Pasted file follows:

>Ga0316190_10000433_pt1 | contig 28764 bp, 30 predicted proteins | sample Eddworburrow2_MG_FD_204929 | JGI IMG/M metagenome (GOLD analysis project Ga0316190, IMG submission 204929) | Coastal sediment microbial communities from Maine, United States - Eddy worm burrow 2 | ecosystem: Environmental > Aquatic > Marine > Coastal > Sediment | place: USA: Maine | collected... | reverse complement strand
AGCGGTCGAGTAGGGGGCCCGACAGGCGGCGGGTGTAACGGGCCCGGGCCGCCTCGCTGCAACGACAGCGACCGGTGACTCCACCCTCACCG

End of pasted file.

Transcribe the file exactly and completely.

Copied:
>Ga0316190_10000433_pt1 | contig 28764 bp, 30 predicted proteins | sample Eddworburrow2_MG_FD_204929 | JGI IMG/M metagenome (GOLD analysis project Ga0316190, IMG submission 204929) | Coastal sediment microbial communities from Maine, United States - Eddy worm burrow 2 | ecosystem: Environmental > Aquatic > Marine > Coastal > Sediment | place: USA: Maine | collected... | reverse complement strand
AGCGGTCGAGTAGGGGGCCCGACAGGCGGCGGGTGTAACGGGCCCGGGCCGCCTCGCTGCAACGACAGCGACCGGTGACTCCACCCTCACCG